The Board determined not to take any action against an eighth firm which was engaged in similar conduct based on its extraordinary cooperation. That included self-reporting and instituting meaningful remedial actions which included reporting the violation to the client.
Insider trading: U.S. v. Wang, 3:13-cr-03487(C.D. Calif. Filed Sept. 20, 2013). Jing Wang, a former Qualcomm Inc. Executive Vice President, used insider information, taken from his employer in three instances to successfully trade. Although he took steps to conceal his activities, the scheme uncovered. Mr. Wang has been sentenced to 18 months in prison and directed to pay a $500,000 fine after pleading guilty to securities fraud based on his insider trading, money laundering tied to his efforts to evade detection and obstruction.
Court of appeals
Illegal tipping: U.S. v. Salman, No. 14-10204 (9th Cir. Filed July 6, 2015). The case came before the court following the conviction for insider trading of Defendant-Appellant Bassam Yacoub Salman. The brother-in-law of Mr. Salman began working at Citigroup’s healthcare investment banking group in 2002. Over a period of years Maher began discussing information about his job with his brother Michael who traded on it. The year after Maher Kara began at Citigroup he became engaged to Mr. Salman’s sister, Saswan Salman. As the families became close, Michael began sharing the inside information with Mr. Salman who traded through the joint account of his wife’s sister and her husband, Karim Bayyouk. The profits were split. At one point Mr. Salman asked Michael where the information came from and was told. Brothers Maher and Michael had a close and mutually beneficial relationship, according to the evidence. For example, Michael helped pay for Maher’s college and aided him in a number of other ways. At one point Michael called and asked for assistance with a debt. Maher refused to furnish him with cash but did give him inside information. Mr. Salaman was aware of this relationship, according to the evidence introduced at trial. The jury found Mr. Salman guilty on one count of conspiracy and four counts of securities fraud. On appeal, Mr. Salman argued that the evidence was insufficient to meet the requirements of Newman. The Ninth Circuit affirmed.
The personal benefit requirement for tippee liability stems from Dirks v. SEC, 463U.S. 646 (1983), Judge Rakoff, sitting by designation, wrote for the Court. Analyzing that decision the Court concluded that the key question of what constitutes a personal benefit is whether, according to Dirks, there is “a pecuniary gain or a reputational benefit that will translate into future earnings . . . [the]elements of fiduciary duty and exploitation of nonpublic information also exist when an insider makes a gift of confidential information to a trading relative or friend.” (emphasis omitted). Here Maher’s disclosures to Michael knowing that he intended to trade in the information is a Dirks gift to a relative. Maher testified he intended to give Michael a benefit. Michael testified that he told Mr. Salman the source of the information. In addition, “[g]iven the Kara brothers’ close relationship, Salman could readily have inferred Maher’s intent to benefit Michael. Thus, there can be no question that, under Dirks, the evidence was sufficient . . .” Finally, Mr. Salman argued that “because there is no evidence that Maher received any such tangible benefit [as described in Newman] in exchange for the inside information, or that Salman knew of any such benefit, the Government failed to carry its burden.” The Court responded, stating: “To the extent Newman can be read to go so far, we decline to follow it.”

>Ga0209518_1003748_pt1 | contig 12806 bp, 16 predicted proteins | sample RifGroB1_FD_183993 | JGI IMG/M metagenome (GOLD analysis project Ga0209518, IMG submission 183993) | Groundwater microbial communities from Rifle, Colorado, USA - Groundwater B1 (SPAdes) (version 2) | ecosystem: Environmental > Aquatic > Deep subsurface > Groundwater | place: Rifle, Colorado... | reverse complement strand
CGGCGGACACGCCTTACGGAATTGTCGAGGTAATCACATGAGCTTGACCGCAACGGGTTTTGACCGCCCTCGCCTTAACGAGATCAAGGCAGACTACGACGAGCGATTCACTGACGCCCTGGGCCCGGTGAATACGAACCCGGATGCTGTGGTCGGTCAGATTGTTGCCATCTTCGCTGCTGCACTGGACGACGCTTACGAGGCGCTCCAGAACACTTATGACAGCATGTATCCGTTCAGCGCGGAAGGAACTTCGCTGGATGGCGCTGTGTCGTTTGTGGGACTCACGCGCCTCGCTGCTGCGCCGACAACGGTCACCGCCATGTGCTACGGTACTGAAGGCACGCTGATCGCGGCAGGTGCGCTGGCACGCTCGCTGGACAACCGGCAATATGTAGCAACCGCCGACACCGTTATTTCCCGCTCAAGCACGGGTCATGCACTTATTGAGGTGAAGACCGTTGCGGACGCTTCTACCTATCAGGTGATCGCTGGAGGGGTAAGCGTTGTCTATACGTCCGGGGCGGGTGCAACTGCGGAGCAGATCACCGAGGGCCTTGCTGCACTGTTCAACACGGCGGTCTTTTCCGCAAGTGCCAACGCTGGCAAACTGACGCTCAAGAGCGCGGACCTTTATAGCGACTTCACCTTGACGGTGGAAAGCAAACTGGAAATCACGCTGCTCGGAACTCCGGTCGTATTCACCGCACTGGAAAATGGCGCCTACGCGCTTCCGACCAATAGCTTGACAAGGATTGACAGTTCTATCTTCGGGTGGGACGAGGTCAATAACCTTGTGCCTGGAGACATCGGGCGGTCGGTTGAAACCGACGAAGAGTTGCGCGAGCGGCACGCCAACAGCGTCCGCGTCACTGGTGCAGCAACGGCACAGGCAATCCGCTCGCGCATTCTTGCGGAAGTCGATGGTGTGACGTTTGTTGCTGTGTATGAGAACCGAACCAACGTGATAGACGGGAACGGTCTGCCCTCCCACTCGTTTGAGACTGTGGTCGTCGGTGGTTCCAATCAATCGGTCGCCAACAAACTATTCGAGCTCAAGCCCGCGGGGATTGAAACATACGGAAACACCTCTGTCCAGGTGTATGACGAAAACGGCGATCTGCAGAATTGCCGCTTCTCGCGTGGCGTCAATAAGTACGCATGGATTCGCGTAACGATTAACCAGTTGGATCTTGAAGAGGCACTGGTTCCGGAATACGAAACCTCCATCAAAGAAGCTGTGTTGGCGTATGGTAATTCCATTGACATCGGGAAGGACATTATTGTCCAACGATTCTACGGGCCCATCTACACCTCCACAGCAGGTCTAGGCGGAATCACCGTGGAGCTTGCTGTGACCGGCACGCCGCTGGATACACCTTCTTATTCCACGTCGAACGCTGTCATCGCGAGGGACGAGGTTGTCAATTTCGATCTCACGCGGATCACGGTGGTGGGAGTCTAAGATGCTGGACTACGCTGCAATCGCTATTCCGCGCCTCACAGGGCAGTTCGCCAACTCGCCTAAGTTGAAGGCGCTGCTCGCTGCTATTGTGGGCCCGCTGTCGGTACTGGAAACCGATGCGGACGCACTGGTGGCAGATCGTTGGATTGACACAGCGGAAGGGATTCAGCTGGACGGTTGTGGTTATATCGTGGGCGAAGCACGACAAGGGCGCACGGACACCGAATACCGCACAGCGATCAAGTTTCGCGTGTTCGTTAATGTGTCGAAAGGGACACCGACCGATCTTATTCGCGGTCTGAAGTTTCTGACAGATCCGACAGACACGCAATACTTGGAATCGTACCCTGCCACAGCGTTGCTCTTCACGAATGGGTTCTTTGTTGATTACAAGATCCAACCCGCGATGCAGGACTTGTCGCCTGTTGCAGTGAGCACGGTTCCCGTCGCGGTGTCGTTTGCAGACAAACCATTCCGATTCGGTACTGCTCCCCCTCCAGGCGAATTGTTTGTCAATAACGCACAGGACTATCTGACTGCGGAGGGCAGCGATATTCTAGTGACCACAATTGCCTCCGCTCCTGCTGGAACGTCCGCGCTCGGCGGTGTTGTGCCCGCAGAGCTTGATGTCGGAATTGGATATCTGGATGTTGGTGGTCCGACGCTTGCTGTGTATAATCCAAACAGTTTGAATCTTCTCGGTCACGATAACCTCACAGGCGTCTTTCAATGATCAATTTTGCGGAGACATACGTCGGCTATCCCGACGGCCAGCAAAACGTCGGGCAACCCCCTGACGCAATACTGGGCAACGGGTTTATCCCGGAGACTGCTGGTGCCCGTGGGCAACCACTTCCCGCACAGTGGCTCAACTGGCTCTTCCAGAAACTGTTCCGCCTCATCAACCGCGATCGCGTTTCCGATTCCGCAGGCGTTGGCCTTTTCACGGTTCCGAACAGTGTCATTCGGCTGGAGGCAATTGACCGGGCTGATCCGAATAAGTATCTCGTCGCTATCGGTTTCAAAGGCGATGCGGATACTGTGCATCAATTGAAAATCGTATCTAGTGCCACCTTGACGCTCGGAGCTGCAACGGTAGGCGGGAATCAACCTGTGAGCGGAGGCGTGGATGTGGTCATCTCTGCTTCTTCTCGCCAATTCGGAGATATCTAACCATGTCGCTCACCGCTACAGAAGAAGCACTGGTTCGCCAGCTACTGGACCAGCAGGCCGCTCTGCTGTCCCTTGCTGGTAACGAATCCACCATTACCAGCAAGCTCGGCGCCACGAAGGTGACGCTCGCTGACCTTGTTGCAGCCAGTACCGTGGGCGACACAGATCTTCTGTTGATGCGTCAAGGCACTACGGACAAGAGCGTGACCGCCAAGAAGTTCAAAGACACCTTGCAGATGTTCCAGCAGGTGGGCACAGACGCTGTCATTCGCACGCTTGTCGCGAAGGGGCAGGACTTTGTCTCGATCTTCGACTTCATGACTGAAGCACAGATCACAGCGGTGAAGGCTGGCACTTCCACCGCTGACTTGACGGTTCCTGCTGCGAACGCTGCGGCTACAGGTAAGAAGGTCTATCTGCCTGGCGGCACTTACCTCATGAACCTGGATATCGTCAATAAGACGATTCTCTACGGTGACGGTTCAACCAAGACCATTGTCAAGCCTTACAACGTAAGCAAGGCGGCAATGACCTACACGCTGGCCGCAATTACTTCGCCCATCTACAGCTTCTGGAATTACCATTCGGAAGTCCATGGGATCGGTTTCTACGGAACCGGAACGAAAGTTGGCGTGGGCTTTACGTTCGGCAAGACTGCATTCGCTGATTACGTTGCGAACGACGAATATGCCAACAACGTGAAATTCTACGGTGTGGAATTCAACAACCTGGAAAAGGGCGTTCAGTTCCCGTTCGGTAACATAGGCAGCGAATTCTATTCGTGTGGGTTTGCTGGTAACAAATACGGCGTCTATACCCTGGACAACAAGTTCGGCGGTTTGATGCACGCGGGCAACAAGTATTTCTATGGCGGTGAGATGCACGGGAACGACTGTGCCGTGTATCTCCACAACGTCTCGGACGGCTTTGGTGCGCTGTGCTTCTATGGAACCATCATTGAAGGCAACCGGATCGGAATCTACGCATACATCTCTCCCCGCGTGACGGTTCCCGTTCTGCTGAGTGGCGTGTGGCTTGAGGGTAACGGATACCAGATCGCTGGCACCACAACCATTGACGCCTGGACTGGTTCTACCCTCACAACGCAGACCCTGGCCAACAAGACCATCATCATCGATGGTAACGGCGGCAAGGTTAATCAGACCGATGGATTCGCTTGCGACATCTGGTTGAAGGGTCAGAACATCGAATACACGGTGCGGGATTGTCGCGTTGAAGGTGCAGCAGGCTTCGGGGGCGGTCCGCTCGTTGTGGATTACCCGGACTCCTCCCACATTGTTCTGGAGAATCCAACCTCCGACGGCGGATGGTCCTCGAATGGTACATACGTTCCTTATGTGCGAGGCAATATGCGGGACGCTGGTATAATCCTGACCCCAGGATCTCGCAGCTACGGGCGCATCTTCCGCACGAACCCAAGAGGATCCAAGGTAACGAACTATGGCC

Misleading statements:David Hodgson of Sunshine Coastal was banned for two years from the financial services business. The Australian Securities and Investment Commission found that he made misleading statements regarding fund shares he recommended and failed to keep the proper financial records for the fund which he also failed to register.
Financial fraud: Elmo De Alwis and Mark Smith, respectively, the CEO and CFO of Signa Pharmaceuticals Ltd. pleaded guilty to falsifying the books and records of the company. Specifically, between June 2009 and March 2010 the two men were involved in arranging transactions for Sigma to purchase wholesale pharmaceutical drugs at inflated prices. The amount of the inflated payment was returned to Signa and recorded in its books as revenue. As a result Sigma’s year end January 31, 2010 reports were overstated by over $16.5 million and its inventory was understated by over $11.3 million. The proceedings were adjourned until September 17, 2015.
Financial results: Sapphire Aged Care Pty Ltd. agreed to reformulate its financial results as a result of inquiries by the ASIC. Specifically, the firm made revisions which include: Reclassifying $54.5 million previously shown as a related party loan and receivables to goodwill; writing back a previous revaluation of bed licenses; and reducing cash outflows and borrowing to related parties.
Adviser barred: The ASIC barred Lee Bobin, a financial adviser and also a director of Protect Ensure Pty Ltd which is now in liquidation from acting as a financial adviser, concluding that he was not of good character. Specifically, he was found to have acted dishonestly by using client funds for personal expenses; failed to properly disclose that client funds were pooled; failed to ensure that Protect Ensure had adequate financial resources to provide its services and supervise its representative; and failed to ensure that the firm acted in accord with its Australian Financial Services License.
Takeovers: The Takeovers and Mergers Panel imposed a “cold shoulder order” against Chow Yei Ching, Oscar Chow Vee Teung and Joseph Leung Wing Kong and publically censured them. The findings are based on their failure to comply with the Code when they acted in concert with the late Ms. Nina Kung to obtain and consolidate control over ENM Holdings Ltd. They then failed to make a general offer as required by the Takeovers Code. As a result Mr. Ching is denied access to the securities markets for ten years; Messrs. Oscar Chow Vee Tsung and Joseph Leung Wing Kong are denied access to the markets for two years.